Anyone who gives away billions of pounds is likely to be popular. But this is an extraordinary change of policy for a Conservative government, which for a decade had been wedded to a policy of austerity in the aftermath of the global economic crash of 2009. The Conservatives, and Johnson especially, were long in favour of low government spending, low taxes and a reduction in borrowing. Suddenly their finance minister was promoting policies that meant spending far more than any government – Conservative or Labour – had spent in peacetime and borrowing as much as the entire output of the British economy. This marked a huge change in philosophy. Johnson promised an end to austerity, which over the past 10 years had cut hundreds of thousands of jobs, impoverished schools, hospitals and the public sector, cut the budgets of local councils and made the Conservatives increasingly unpopular. From now on, the government would play a much bigger role in the economy.
So far, Sunak has not said how all this money will be paid back. But he has been lucky. With interest rates at almost zero, it has cost very little to borrow. He has also been clever at finding schemes that have proved effective in the short term. But at some stage taxes will have to rise. And then his image as a ‘wonder-boy’ will inevitably begin to slip. But like many modern politicians, he has made sure of a good image, using professionals to promote his reputation online and to younger people. He is also eloquent in coining good phrases. “Although hardship lies ahead, no one will be left without hope,” he said at the start of lockdown as infections were rising fast. It sounded almost Churchillian, offering hope in the depths of disaster. He also appealed to bankers, finance chiefs and the civil service by showing a mastery of detail and a dedication to competence. “In God we trust, but everyone else needs to bring data to the table,” he said.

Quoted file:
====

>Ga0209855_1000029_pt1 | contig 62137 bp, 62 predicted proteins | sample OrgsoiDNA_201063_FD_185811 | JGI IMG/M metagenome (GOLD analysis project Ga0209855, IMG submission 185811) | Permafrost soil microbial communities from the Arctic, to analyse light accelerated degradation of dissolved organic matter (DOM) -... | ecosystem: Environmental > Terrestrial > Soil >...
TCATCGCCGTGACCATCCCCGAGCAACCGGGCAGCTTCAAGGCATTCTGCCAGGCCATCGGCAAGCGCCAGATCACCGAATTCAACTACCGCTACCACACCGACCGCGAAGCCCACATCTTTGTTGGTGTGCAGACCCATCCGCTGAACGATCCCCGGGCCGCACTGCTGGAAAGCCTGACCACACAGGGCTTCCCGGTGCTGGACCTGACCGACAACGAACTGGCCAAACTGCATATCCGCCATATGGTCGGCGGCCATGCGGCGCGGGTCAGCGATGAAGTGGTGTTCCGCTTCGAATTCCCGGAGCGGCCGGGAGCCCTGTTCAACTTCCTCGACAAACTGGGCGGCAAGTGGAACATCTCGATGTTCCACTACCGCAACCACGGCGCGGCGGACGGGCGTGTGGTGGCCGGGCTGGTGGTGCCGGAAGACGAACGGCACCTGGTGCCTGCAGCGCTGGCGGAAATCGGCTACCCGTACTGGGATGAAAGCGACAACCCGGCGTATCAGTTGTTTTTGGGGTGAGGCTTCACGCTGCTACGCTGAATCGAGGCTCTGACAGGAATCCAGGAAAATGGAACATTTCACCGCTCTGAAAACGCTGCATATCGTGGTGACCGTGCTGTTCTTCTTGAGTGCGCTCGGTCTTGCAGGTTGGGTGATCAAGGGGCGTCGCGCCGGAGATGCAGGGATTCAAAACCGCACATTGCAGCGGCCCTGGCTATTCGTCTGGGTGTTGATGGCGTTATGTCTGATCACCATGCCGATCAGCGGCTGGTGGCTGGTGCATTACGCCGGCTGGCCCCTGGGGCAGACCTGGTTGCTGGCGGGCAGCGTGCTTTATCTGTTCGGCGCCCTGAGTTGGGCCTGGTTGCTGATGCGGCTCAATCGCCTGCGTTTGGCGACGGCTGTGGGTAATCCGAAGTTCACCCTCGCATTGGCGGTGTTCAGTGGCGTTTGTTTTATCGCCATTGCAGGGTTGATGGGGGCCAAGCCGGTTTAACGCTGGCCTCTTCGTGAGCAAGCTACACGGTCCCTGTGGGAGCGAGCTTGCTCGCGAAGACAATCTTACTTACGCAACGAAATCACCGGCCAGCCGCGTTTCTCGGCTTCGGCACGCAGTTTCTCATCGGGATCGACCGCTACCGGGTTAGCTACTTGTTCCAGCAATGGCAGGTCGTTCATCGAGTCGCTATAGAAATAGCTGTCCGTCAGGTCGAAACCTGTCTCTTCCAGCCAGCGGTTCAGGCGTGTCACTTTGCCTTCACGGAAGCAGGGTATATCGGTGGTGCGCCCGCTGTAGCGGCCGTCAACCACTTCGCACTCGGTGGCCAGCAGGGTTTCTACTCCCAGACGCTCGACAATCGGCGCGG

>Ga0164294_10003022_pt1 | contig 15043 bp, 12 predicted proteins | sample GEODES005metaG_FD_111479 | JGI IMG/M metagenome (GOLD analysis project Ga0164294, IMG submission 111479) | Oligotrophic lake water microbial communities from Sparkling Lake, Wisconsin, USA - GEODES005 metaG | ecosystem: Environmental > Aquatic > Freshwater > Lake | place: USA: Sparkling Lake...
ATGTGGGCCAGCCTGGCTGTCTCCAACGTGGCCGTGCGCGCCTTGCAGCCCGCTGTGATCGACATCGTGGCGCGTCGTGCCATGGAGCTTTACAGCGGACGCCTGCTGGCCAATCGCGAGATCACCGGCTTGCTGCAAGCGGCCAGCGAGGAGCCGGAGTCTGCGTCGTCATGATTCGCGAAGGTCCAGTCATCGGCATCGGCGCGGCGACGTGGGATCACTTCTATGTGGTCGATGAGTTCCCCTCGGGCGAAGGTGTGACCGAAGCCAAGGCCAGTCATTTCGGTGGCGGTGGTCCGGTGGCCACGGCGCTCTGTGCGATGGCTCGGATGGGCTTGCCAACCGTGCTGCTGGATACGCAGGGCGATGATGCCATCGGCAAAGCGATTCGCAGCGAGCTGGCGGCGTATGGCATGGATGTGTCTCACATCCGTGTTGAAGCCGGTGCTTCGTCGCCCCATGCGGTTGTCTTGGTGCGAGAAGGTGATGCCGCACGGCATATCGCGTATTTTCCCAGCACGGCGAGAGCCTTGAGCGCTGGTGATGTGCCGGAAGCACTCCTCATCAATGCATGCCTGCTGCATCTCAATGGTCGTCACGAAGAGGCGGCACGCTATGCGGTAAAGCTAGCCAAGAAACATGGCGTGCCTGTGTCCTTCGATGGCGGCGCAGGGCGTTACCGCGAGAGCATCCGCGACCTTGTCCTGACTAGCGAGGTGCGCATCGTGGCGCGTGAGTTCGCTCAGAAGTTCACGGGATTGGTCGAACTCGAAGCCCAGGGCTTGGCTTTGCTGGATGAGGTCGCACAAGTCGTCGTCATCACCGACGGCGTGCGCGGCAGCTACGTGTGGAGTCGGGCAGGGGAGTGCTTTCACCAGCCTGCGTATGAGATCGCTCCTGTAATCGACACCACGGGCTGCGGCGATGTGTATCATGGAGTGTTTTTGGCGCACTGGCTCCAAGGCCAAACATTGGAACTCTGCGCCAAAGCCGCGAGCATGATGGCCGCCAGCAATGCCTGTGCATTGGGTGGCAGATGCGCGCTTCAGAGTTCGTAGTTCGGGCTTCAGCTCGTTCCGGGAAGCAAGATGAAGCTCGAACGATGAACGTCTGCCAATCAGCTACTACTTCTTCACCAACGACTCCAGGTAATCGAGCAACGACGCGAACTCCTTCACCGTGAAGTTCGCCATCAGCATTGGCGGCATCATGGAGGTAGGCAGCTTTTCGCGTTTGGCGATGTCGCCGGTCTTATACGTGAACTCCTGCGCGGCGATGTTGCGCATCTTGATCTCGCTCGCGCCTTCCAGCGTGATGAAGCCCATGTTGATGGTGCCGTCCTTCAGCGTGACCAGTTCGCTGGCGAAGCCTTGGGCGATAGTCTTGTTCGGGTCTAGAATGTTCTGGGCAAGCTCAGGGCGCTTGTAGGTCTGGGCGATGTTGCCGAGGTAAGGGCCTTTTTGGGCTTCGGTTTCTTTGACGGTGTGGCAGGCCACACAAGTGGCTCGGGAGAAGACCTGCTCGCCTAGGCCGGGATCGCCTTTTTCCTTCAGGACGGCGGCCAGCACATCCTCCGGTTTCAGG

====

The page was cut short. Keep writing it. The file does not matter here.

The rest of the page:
Comparisons are already being made with Johnson, whose reputation has been badly dented by the virus. Johnson is bullish, untidy, enthusiastic, noisy, prone to exaggerating, concealing bad news and changing his mind and his policies without much attention to detail. These are poor qualities for handling the challenges of the virus. He has been widely accused of wavering, telling lies, being unwilling and unable to focus on details and responding more to what seems popular rather than to the demands of leadership and crisis management. He is compared by many Britons to Donald Trump, a figure who is ridiculed and despised by almost everyone in Britain. Sunak, by contrast, appears sober (he is a teetotaller), elegant, focused, neat and quietly spoken.
For the moment, Sunak is unsackable; the cabinet is seen to be lacking talent and charisma, and Sunak is the only minister attracting enthusiasm, despite his obviously wealthy and privileged background. Johnson, however, is fiercely ambitious and demands loyalty above all. Sunak may be loyal to him, but there is speculation that Johnson will not tolerate the rise of a potential rival who might one day oust him as prime minster.